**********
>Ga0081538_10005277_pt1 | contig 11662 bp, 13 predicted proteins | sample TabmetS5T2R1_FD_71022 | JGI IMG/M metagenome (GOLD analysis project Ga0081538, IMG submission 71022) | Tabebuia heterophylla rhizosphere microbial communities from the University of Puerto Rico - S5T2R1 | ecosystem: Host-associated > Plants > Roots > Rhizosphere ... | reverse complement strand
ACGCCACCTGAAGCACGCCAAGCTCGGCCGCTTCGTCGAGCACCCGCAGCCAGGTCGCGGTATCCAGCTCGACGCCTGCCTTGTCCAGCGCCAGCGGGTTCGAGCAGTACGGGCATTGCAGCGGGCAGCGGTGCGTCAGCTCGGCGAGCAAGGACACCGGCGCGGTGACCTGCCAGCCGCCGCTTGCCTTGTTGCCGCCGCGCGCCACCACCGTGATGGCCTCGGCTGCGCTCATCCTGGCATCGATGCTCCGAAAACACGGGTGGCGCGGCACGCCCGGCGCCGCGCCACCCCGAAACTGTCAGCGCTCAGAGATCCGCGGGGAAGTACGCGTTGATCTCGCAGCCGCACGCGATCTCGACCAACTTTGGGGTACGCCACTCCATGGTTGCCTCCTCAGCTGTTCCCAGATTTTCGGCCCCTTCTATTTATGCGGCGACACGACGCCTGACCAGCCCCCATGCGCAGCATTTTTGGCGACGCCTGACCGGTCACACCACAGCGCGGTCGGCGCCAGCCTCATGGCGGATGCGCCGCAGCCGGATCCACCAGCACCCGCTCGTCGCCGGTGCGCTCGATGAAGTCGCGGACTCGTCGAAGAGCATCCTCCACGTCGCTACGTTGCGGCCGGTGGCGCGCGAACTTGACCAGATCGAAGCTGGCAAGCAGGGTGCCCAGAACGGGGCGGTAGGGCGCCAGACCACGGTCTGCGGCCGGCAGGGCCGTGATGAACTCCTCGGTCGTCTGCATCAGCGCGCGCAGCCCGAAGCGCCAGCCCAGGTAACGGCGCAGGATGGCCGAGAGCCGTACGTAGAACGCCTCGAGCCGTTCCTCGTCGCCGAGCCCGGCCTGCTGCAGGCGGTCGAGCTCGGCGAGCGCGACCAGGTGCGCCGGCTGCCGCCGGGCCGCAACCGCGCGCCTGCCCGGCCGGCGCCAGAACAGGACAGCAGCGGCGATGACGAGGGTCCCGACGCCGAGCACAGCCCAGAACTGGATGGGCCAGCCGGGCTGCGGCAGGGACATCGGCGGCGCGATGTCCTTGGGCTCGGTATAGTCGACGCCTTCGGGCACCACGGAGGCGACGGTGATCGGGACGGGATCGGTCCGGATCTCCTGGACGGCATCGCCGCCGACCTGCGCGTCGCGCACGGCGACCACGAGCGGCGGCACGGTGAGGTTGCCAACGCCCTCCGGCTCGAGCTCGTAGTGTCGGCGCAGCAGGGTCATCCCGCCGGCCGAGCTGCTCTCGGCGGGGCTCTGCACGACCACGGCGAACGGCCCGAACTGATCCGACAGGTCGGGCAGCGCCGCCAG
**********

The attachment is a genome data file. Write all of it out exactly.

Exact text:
>Ga0081538_10005277_pt1 | contig 11662 bp, 13 predicted proteins | sample TabmetS5T2R1_FD_71022 | JGI IMG/M metagenome (GOLD analysis project Ga0081538, IMG submission 71022) | Tabebuia heterophylla rhizosphere microbial communities from the University of Puerto Rico - S5T2R1 | ecosystem: Host-associated > Plants > Roots > Rhizosphere ... | reverse complement strand
ACGCCACCTGAAGCACGCCAAGCTCGGCCGCTTCGTCGAGCACCCGCAGCCAGGTCGCGGTATCCAGCTCGACGCCTGCCTTGTCCAGCGCCAGCGGGTTCGAGCAGTACGGGCATTGCAGCGGGCAGCGGTGCGTCAGCTCGGCGAGCAAGGACACCGGCGCGGTGACCTGCCAGCCGCCGCTTGCCTTGTTGCCGCCGCGCGCCACCACCGTGATGGCCTCGGCTGCGCTCATCCTGGCATCGATGCTCCGAAAACACGGGTGGCGCGGCACGCCCGGCGCCGCGCCACCCCGAAACTGTCAGCGCTCAGAGATCCGCGGGGAAGTACGCGTTGATCTCGCAGCCGCACGCGATCTCGACCAACTTTGGGGTACGCCACTCCATGGTTGCCTCCTCAGCTGTTCCCAGATTTTCGGCCCCTTCTATTTATGCGGCGACACGACGCCTGACCAGCCCCCATGCGCAGCATTTTTGGCGACGCCTGACCGGTCACACCACAGCGCGGTCGGCGCCAGCCTCATGGCGGATGCGCCGCAGCCGGATCCACCAGCACCCGCTCGTCGCCGGTGCGCTCGATGAAGTCGCGGACTCGTCGAAGAGCATCCTCCACGTCGCTACGTTGCGGCCGGTGGCGCGCGAACTTGACCAGATCGAAGCTGGCAAGCAGGGTGCCCAGAACGGGGCGGTAGGGCGCCAGACCACGGTCTGCGGCCGGCAGGGCCGTGATGAACTCCTCGGTCGTCTGCATCAGCGCGCGCAGCCCGAAGCGCCAGCCCAGGTAACGGCGCAGGATGGCCGAGAGCCGTACGTAGAACGCCTCGAGCCGTTCCTCGTCGCCGAGCCCGGCCTGCTGCAGGCGGTCGAGCTCGGCGAGCGCGACCAGGTGCGCCGGCTGCCGCCGGGCCGCAACCGCGCGCCTGCCCGGCCGGCGCCAGAACAGGACAGCAGCGGCGATGACGAGGGTCCCGACGCCGAGCACAGCCCAGAACTGGATGGGCCAGCCGGGCTGCGGCAGGGACATCGGCGGCGCGATGTCCTTGGGCTCGGTATAGTCGACGCCTTCGGGCACCACGGAGGCGACGGTGATCGGGACGGGATCGGTCCGGATCTCCTGGACGGCATCGCCGCCGACCTGCGCGTCGCGCACGGCGACCACGAGCGGCGGCACGGTGAGGTTGCCAACGCCCTCCGGCTCGAGCTCGTAGTGTCGGCGCAGCAGGGTCATCCCGCCGGCCGAGCTGCTCTCGGCGGGGCTCTGCACGACCACGGCGAACGGCCCGAACTGATCCGACAGGTCGGGCAGCGCCGCCAG